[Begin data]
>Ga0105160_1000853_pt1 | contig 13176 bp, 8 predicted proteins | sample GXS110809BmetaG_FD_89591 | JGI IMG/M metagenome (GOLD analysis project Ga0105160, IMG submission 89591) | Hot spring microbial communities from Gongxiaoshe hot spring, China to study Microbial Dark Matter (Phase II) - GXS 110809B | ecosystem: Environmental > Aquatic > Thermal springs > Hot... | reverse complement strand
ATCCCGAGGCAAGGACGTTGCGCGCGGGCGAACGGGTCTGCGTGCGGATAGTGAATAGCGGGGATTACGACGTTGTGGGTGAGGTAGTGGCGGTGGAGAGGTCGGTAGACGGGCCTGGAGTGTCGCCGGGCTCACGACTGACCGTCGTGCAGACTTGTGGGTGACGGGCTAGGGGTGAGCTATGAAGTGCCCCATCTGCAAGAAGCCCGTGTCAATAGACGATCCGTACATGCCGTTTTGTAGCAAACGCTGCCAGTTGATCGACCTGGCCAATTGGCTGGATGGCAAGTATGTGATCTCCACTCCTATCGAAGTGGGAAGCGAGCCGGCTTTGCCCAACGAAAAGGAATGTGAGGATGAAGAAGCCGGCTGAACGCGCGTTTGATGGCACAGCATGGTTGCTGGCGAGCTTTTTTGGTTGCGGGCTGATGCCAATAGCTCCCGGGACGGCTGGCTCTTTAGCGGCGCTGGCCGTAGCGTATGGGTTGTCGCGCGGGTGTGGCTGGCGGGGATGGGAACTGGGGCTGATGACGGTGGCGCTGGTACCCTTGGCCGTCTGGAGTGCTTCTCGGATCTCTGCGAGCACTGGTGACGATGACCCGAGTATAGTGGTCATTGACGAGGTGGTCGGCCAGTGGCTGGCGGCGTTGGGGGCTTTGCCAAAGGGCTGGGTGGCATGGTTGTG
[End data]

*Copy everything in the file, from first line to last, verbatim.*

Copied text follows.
>Ga0105160_1000853_pt1 | contig 13176 bp, 8 predicted proteins | sample GXS110809BmetaG_FD_89591 | JGI IMG/M metagenome (GOLD analysis project Ga0105160, IMG submission 89591) | Hot spring microbial communities from Gongxiaoshe hot spring, China to study Microbial Dark Matter (Phase II) - GXS 110809B | ecosystem: Environmental > Aquatic > Thermal springs > Hot... | reverse complement strand
ATCCCGAGGCAAGGACGTTGCGCGCGGGCGAACGGGTCTGCGTGCGGATAGTGAATAGCGGGGATTACGACGTTGTGGGTGAGGTAGTGGCGGTGGAGAGGTCGGTAGACGGGCCTGGAGTGTCGCCGGGCTCACGACTGACCGTCGTGCAGACTTGTGGGTGACGGGCTAGGGGTGAGCTATGAAGTGCCCCATCTGCAAGAAGCCCGTGTCAATAGACGATCCGTACATGCCGTTTTGTAGCAAACGCTGCCAGTTGATCGACCTGGCCAATTGGCTGGATGGCAAGTATGTGATCTCCACTCCTATCGAAGTGGGAAGCGAGCCGGCTTTGCCCAACGAAAAGGAATGTGAGGATGAAGAAGCCGGCTGAACGCGCGTTTGATGGCACAGCATGGTTGCTGGCGAGCTTTTTTGGTTGCGGGCTGATGCCAATAGCTCCCGGGACGGCTGGCTCTTTAGCGGCGCTGGCCGTAGCGTATGGGTTGTCGCGCGGGTGTGGCTGGCGGGGATGGGAACTGGGGCTGATGACGGTGGCGCTGGTACCCTTGGCCGTCTGGAGTGCTTCTCGGATCTCTGCGAGCACTGGTGACGATGACCCGAGTATAGTGGTCATTGACGAGGTGGTCGGCCAGTGGCTGGCGGCGTTGGGGGCTTTGCCAAAGGGCTGGGTGGCATGGTTGTG